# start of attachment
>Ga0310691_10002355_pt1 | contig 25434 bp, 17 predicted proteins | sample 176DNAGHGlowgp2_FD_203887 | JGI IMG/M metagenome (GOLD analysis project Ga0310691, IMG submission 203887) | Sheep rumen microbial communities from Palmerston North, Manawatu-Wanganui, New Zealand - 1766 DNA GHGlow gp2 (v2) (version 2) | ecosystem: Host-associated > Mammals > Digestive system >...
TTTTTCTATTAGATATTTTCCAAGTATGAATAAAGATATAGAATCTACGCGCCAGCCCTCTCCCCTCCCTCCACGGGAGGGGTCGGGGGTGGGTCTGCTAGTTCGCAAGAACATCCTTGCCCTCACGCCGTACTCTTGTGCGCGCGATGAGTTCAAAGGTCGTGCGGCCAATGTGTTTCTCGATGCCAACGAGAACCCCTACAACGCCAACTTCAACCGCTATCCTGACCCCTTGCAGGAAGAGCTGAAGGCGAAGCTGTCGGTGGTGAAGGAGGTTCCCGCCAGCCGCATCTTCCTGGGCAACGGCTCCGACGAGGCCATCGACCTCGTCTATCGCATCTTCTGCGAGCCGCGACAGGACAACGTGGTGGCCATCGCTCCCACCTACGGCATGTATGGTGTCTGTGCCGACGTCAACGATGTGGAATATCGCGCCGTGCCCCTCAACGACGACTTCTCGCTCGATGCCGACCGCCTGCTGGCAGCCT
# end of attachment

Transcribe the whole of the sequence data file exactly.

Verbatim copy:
>Ga0310691_10002355_pt1 | contig 25434 bp, 17 predicted proteins | sample 176DNAGHGlowgp2_FD_203887 | JGI IMG/M metagenome (GOLD analysis project Ga0310691, IMG submission 203887) | Sheep rumen microbial communities from Palmerston North, Manawatu-Wanganui, New Zealand - 1766 DNA GHGlow gp2 (v2) (version 2) | ecosystem: Host-associated > Mammals > Digestive system >...
TTTTTCTATTAGATATTTTCCAAGTATGAATAAAGATATAGAATCTACGCGCCAGCCCTCTCCCCTCCCTCCACGGGAGGGGTCGGGGGTGGGTCTGCTAGTTCGCAAGAACATCCTTGCCCTCACGCCGTACTCTTGTGCGCGCGATGAGTTCAAAGGTCGTGCGGCCAATGTGTTTCTCGATGCCAACGAGAACCCCTACAACGCCAACTTCAACCGCTATCCTGACCCCTTGCAGGAAGAGCTGAAGGCGAAGCTGTCGGTGGTGAAGGAGGTTCCCGCCAGCCGCATCTTCCTGGGCAACGGCTCCGACGAGGCCATCGACCTCGTCTATCGCATCTTCTGCGAGCCGCGACAGGACAACGTGGTGGCCATCGCTCCCACCTACGGCATGTATGGTGTCTGTGCCGACGTCAACGATGTGGAATATCGCGCCGTGCCCCTCAACGACGACTTCTCGCTCGATGCCGACCGCCTGCTGGCAGCCT